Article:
TV Club

Smokey Locke, Jungle Genie

Gentlemen, I’m proud that you both got through your dispatches without calling anybody a zombie. After last night, I think we can say with certainty that there are no zombies on the island. There are only demon spawn.

What else are we to think of Sayid and Claire? They are, after all, following the orders of an “evil incarnate.” Smokey Locke has them completely under his spell. And I do mean spell. In this episode, Smokey transformed into a genie. When he told Sayid he could make his wish come true, I half-expected Robin Williams to make a cameo.

That Sayid-Smokey encounter is ripe for overzealous interpretation. The key, I think, is what happened just before. Before Sayid left the temple, Dogen told him he had to kill the evil being he encountered before he spoke. This is Lost, of course, so Sayid stabbed Smokey only after he said hello. But note how Sayid went from puppy-eyed to vicious throat-slitter only after Locke engaged him in conversation. TV Club Theory No. 7! Being “claimed” by Smokey doesn’t mean anything until Smokey actually talks to you. Until then you’re a sleeper agent, waiting to get contact from the top dog—Cerberus in this case—before you start carrying out orders. I’m especially fond of this theory because it offers a parallel to the time Sayid spent infiltrating a sleeper cell in Sydney.

The rest of the episode’s Sayid-centric storytelling was more or less par for the course. Lost is full of masochists, but our beloved Iraqi stands alone at the top of the heap. Even in the alternate timeline, he’s fated for the same tortured existence—he’s still in love with a woman he can’t have, and he still can’t help but kill people. The new timeline works best when it forces us to ruminate on what’s fated and what’s decided. Sayid’s new timeline was so similar to what we’ve already seen that it appears his decisions are useless. The fates are in complete control of his life.

As you point out, Seth, that temple has always looked shoddy. On account of the cheapo construction, I wasn’t surprised Smokey had such an easy time trashing the place. But the ending of the episode left me confused. First, where’s Sawyer? Did Smokey send him on some sort of special mission? And why is Kate willing to follow Locke blindly into the jungle? Has her devotion to Claire stripped away what little common sense she had left?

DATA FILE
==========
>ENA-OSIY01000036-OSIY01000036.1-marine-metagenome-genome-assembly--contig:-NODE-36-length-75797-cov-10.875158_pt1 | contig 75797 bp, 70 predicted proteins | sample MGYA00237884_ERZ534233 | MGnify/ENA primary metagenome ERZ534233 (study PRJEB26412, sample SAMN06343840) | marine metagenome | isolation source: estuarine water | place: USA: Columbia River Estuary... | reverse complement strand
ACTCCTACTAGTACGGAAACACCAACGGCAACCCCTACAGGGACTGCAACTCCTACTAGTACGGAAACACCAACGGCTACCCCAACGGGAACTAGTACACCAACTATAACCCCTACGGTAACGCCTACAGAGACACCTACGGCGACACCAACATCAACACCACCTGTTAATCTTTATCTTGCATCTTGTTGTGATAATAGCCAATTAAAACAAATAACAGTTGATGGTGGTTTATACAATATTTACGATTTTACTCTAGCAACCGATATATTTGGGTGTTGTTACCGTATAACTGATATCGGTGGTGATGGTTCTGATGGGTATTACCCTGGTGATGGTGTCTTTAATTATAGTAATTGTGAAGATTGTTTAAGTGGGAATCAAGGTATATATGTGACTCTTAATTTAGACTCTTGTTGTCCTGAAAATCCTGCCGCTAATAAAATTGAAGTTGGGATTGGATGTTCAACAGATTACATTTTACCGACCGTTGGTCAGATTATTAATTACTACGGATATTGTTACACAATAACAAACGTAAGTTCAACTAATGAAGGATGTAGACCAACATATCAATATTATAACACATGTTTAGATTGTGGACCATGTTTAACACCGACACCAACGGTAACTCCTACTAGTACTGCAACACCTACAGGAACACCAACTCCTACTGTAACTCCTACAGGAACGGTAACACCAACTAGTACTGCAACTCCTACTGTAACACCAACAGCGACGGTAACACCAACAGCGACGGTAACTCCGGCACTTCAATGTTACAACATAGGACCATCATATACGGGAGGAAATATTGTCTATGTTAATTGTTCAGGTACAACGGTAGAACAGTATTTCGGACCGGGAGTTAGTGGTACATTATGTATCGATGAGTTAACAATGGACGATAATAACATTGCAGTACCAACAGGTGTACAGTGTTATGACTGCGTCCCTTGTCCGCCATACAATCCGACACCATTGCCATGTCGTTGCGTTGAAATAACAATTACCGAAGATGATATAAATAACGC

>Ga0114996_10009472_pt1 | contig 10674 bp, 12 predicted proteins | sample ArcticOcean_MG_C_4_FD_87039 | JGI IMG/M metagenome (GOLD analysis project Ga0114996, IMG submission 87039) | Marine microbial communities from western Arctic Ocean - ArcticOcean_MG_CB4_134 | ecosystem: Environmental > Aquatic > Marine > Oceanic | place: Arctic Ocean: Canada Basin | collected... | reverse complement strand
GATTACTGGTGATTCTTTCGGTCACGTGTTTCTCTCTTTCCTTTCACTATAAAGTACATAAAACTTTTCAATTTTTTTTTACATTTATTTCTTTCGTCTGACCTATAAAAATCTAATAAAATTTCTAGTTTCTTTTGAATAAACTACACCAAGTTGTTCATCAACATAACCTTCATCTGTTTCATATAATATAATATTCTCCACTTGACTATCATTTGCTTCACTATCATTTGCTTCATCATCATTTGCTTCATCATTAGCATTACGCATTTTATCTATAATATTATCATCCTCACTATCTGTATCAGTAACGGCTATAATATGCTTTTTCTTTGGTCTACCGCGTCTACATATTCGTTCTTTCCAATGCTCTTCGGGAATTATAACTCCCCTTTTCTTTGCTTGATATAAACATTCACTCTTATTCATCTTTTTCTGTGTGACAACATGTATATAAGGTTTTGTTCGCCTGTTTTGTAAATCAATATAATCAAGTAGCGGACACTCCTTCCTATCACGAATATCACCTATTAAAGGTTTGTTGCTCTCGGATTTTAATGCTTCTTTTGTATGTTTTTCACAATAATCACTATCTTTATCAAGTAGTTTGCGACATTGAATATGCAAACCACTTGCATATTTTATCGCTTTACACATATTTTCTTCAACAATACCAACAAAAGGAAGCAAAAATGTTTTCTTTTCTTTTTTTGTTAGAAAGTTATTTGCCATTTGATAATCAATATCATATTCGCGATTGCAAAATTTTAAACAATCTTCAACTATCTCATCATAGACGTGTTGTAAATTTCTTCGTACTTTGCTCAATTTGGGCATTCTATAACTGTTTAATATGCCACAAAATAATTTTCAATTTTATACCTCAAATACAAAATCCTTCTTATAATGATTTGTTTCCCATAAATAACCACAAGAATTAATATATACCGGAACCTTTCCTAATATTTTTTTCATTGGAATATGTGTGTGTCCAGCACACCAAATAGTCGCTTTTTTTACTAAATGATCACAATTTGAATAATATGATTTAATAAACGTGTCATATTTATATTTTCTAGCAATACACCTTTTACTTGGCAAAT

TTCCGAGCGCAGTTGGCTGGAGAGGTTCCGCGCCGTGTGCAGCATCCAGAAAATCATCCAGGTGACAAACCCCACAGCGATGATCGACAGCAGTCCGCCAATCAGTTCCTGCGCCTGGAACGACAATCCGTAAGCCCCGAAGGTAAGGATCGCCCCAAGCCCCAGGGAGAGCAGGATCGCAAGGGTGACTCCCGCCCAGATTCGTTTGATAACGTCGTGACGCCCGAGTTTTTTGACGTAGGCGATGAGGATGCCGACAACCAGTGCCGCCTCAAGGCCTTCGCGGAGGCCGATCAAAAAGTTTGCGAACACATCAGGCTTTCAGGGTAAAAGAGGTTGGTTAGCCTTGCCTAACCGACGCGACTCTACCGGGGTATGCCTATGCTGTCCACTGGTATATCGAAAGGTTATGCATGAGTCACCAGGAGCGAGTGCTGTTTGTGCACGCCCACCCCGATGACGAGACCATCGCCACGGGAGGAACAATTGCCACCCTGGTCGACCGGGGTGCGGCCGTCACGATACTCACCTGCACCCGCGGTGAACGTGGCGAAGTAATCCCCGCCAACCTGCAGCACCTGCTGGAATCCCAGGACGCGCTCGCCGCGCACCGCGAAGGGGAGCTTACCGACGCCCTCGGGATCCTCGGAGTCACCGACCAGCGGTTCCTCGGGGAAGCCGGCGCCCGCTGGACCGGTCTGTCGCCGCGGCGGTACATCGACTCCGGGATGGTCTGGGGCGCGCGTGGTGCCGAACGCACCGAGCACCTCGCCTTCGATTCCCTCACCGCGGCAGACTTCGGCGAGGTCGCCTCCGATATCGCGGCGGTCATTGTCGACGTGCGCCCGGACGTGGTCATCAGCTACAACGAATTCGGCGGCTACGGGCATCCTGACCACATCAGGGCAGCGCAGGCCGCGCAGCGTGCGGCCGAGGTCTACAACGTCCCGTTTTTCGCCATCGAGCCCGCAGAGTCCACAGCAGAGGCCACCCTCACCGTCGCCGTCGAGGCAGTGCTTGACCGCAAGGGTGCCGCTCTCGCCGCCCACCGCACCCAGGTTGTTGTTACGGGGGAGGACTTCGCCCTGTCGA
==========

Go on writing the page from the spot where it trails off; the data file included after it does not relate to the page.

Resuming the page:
Jack and Seth: Let us have a moment of silence for Dogen, he who gave us the most riddles this side of Mr. Eko. (This is assuming he’s actually dead and doesn’t become demon spawn himself.) To my mind, the best Lost characters are those who have a hidden agenda, but no interest in sharing it with other islanders. Many fans are struggling with the show this season because all the original hidden agendas—the Dharma Initiative’s, Locke’s, Ben’s—have been laid bare. And the newer ones, namely Jacob’s and Smokey’s, are still too abstract to obsess over. Dogen’s ambitions felt more tangible than those of the two island demigods. Now that he’s gone, it’s going to be hard for Losties to find anything concrete to latch onto.

Before he died, Dogen mentioned that all people have a scale of good and evil in their soul. He believed Sayid’s scale had tipped the wrong way. His comments, of course, were supposed to make us think back to the scale in the cliff-cave, and Smokey and Locke’s opposing sides. I’m ready for Lost to tell us whether the island itself is a living, breathing thing. Dogen’s scale talk suggests it is. With Jacob dead, its scale is as out of balance as Claire and Sayid’s.

Some final Dogen questions before we let him rest in peace. Why is it that he was the final line of defense against Smokey? Perhaps he was made of ash? And could Smokey not kill him for some reason, just like he couldn’t kill Jacob? That would suggest that Dogen, too, was protected by the rules of the game, and vulnerable to similar loopholes.

And I suppose I should mention Ilana, Lapidus, and Co., though I confess I’d forgotten they were still on the show. The crazies on the Internet think it’s important that she knew where the secret passageway was, but Jacob presumably told her about it just like he told Hurley. (This time, while he was alive.) That whole sequence at the end of the show seemed tossed-in, the only redeeming moment coming when Ben scampered away once he realized Sayid was auditioning for the Iraqi remake of American Psycho.

Seth, you asked how I felt about the re-emergence of Martin Keamy, a terrific bad-ass villain on a show that usually gives us only great schemers. I was tickled to see him, especially because his mouth wouldn’t stop twitching. Maybe he dropped some meth into those fried eggs. That he has somehow captured Jin is also a nice touch. I presume Keamy had something to do with the watch Jin was tasked to deliver to Los Angeles. It’s too early to tell without a Sun-and-Jin-centric episode, which will hopefully happen soon, if only so they can be reunited. I’ve been stockpiling the tissues since Season 4.

And, Jack, I’m happy you’re no longer stabbing Lost in the chest without even saying hello. As Jacob would point out, this means we’re making progress.

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